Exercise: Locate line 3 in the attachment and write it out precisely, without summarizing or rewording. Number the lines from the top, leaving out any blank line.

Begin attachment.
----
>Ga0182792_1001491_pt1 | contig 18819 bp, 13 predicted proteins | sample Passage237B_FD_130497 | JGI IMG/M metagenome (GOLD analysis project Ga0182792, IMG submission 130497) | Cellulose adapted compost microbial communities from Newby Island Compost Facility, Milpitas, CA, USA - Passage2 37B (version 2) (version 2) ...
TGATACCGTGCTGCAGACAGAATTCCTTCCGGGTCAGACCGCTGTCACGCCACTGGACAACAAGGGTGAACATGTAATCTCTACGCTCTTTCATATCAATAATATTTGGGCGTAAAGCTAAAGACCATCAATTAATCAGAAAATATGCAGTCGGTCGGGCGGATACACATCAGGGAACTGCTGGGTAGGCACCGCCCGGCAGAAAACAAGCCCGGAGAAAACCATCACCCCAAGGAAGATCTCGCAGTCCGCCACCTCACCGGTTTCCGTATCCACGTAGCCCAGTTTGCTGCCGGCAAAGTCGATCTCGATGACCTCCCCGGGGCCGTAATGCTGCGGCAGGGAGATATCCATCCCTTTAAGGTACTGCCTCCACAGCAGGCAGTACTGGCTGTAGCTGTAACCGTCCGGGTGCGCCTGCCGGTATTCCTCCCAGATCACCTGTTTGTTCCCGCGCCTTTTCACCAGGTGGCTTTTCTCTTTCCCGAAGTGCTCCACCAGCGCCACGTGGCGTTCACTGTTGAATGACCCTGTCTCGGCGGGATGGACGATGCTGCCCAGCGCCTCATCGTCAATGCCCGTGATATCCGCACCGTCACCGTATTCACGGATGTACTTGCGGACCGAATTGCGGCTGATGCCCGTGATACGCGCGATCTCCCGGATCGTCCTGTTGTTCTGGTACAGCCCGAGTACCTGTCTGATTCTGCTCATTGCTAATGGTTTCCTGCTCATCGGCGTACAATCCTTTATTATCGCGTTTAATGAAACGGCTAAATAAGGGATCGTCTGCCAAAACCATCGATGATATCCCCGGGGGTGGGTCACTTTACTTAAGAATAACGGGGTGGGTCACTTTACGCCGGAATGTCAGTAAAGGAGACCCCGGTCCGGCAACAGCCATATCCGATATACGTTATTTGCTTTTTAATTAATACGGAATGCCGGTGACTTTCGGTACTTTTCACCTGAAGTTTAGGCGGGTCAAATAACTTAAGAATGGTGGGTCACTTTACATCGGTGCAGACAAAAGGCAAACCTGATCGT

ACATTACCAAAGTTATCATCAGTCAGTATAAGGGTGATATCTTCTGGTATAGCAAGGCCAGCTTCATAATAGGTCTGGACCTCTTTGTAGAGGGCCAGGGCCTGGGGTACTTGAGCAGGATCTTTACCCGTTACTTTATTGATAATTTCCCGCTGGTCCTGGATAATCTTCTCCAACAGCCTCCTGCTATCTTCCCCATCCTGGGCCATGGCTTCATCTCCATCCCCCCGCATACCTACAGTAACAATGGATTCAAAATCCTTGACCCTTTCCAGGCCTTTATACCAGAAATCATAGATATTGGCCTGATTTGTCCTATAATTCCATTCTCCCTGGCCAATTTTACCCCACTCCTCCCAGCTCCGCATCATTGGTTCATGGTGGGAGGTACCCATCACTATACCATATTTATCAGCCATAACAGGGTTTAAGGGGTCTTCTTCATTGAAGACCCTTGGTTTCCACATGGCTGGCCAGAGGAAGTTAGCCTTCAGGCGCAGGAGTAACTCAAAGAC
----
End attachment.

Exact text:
ACATTACCAAAGTTATCATCAGTCAGTATAAGGGTGATATCTTCTGGTATAGCAAGGCCAGCTTCATAATAGGTCTGGACCTCTTTGTAGAGGGCCAGGGCCTGGGGTACTTGAGCAGGATCTTTACCCGTTACTTTATTGATAATTTCCCGCTGGTCCTGGATAATCTTCTCCAACAGCCTCCTGCTATCTTCCCCATCCTGGGCCATGGCTTCATCTCCATCCCCCCGCATACCTACAGTAACAATGGATTCAAAATCCTTGACCCTTTCCAGGCCTTTATACCAGAAATCATAGATATTGGCCTGATTTGTCCTATAATTCCATTCTCCCTGGCCAATTTTACCCCACTCCTCCCAGCTCCGCATCATTGGTTCATGGTGGGAGGTACCCATCACTATACCATATTTATCAGCCATAACAGGGTTTAAGGGGTCTTCTTCATTGAAGACCCTTGGTTTCCACATGGCTGGCCAGAGGAAGTTAGCCTTCAGGCGCAGGAGTAACTCAAAGAC